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Wednesday, October 17, 2012

Havana City Slickers



I grew up in New York City, so I know a hustler when I see one. I don't care if I'm in Tokyo, Montreal, or Havana; a hustler is a hustler, and they give off the same vibes that is instantly recognizable--usually!. At the time of my Havana visit, I only brought $250 worth of spending money to last me two weeks. This was money for souvenirs, dating, and entertainment. Although, I was successful stretching my money to last a couple of weeks, I only had $10 in my pocket when I arrived at Havana's José Martí International airport heading back to Mexico City, before catching my flight back to Oakland, where I now live. Because Cuba does not recognize American banks, I could not use a credit card or an ATM until I arrived in Mexico.

Many of the Havana hustlers, or jineteros (pronounced Hee-neh-teh-rohs), as they are called in Cuba, are Black like me. However, they viewed me as a rich tourist first and a Black man second. All I could do was play with their minds when they approached me with their little games. I even got to the point where every time a jinetero would approach me, I would say something like, ¿qúe bolá? ¡Quiero ser jinetero como tú, asere! (what's up, I want to be a hustler like you, man).  They would always give me a nice little chuckle and move on.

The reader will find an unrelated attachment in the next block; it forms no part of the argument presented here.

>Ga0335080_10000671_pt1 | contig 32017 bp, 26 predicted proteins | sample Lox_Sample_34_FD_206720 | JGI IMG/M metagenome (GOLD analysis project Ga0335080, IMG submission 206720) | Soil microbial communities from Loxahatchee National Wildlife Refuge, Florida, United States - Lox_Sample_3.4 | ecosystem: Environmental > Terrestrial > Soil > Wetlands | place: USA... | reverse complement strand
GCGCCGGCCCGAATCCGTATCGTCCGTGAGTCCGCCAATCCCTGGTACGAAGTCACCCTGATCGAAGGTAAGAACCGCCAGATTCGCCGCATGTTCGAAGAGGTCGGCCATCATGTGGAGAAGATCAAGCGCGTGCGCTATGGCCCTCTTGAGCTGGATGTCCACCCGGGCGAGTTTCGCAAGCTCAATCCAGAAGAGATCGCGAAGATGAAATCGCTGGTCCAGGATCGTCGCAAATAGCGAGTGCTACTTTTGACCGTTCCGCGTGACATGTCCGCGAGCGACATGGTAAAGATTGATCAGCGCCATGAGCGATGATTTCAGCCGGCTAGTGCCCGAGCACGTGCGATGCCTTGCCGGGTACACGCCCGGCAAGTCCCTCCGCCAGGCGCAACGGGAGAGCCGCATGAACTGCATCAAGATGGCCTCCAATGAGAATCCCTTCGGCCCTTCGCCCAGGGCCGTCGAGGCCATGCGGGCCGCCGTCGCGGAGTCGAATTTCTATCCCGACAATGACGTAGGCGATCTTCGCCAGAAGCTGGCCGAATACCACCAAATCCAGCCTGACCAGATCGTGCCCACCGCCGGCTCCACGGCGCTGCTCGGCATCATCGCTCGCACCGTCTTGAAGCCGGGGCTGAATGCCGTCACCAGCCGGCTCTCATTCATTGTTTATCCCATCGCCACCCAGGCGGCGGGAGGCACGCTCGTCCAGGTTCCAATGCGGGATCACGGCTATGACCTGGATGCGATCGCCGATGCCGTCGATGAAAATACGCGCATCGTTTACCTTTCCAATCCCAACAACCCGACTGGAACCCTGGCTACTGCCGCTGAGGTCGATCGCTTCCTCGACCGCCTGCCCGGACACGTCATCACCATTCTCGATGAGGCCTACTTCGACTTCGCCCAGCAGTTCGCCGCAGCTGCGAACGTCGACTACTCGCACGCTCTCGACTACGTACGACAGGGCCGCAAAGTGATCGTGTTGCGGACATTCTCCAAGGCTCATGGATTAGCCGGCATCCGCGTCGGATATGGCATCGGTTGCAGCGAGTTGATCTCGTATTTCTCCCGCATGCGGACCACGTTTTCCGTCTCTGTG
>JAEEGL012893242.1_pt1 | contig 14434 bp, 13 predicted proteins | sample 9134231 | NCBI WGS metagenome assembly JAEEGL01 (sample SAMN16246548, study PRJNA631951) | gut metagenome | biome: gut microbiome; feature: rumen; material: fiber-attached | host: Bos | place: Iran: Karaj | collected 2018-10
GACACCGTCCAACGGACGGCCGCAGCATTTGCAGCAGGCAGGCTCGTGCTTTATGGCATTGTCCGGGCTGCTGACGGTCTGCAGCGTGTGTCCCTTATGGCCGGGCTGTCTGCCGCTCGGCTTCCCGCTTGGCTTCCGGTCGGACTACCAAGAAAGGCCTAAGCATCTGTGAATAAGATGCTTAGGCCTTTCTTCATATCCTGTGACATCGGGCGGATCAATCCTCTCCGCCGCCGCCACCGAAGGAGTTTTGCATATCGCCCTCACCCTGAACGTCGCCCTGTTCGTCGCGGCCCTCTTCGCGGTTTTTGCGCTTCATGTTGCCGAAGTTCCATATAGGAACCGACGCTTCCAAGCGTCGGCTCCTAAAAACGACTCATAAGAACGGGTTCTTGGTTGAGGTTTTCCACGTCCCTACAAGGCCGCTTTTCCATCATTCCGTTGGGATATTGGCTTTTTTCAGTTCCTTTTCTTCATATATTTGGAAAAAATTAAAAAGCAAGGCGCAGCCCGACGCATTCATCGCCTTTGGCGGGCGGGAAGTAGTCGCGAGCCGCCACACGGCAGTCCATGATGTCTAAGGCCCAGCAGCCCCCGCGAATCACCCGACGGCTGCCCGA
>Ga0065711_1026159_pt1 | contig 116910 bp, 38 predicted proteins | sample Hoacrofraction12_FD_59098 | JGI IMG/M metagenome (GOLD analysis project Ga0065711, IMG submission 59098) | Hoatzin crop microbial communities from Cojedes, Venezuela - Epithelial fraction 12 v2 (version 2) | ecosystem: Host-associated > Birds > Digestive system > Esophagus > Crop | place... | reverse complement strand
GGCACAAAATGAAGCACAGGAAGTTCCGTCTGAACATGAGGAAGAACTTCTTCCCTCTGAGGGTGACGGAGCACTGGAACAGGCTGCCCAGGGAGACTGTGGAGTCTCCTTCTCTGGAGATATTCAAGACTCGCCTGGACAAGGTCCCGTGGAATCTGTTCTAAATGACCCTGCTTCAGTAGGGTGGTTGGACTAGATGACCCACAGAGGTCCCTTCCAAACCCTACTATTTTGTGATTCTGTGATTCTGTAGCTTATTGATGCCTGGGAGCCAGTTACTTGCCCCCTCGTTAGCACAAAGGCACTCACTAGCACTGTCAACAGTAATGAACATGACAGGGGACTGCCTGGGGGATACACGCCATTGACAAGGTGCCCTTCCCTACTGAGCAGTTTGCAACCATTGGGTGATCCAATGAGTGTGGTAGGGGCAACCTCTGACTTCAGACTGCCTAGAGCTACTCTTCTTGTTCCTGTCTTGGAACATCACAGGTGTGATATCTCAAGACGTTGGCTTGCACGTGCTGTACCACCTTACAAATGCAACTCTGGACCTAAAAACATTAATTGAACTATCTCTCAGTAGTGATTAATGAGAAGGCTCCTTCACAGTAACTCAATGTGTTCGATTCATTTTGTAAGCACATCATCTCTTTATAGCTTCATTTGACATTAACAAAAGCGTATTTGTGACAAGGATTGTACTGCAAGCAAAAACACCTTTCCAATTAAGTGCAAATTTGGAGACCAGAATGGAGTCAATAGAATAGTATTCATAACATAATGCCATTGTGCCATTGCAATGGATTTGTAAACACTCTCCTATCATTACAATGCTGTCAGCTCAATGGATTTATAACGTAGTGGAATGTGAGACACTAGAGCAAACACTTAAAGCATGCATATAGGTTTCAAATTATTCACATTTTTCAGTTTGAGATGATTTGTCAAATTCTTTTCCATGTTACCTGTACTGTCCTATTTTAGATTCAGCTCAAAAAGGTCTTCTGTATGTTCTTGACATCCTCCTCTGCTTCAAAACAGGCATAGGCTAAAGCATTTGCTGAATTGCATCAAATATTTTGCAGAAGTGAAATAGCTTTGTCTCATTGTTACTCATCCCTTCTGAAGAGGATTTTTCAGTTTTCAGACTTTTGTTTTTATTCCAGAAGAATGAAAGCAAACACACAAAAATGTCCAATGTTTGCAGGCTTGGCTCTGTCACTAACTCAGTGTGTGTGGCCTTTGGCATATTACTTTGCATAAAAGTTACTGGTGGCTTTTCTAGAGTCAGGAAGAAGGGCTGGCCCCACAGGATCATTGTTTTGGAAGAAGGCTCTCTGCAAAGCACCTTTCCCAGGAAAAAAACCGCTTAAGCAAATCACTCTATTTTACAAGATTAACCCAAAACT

The most interesting case of my being hustled, and not knowing it was when I hired Ernesto, a Black bicycle-taxi driver with whom I began to establish rapport and get advice on things to do about town. I'd arrange for him to pick me up at certain places at certain times. One day, as he was taking me to my Spanish language intensive class at the University of Havana, he told me that this Wednesday night, there was going to be a birthday party for his little niece. He also told me that he wanted to introduce me to a nice woman. He even introduced me to someone whom he claimed to be his brother, and his brother looked at me as though I were a gold mine; a Black gold mine, thus easier pickings.

Wednesday evening came around, and I forgot all about this little party as I was with Luisa, an attractive woman whom I met the first day I arrived in Havana. As Luisa and I returned from a local restaurant, heading back to her house, we ran into Ernesto who had just stopped by the place where I was staying. He was visibly annoyed. His so-called brother was in the car with a group of other guys driven by one of Ernesto's friends. It certainly looked like a set-up. They wanted to party hearty with plenty of food and liquor at my expense.

When I returned to the place I was staying, which was across the street from Luisa's apartment complex, I was told by several house-hosts that it is very unusual for anyone in Cuba to have a party for a child on a Wednesday night, and they vehemently warned me about fooling around with jineteros, people who hustle foreigners, most of whom have regular jobs, white and blue collar, and moonlight hustling tourists. This is big business in Havana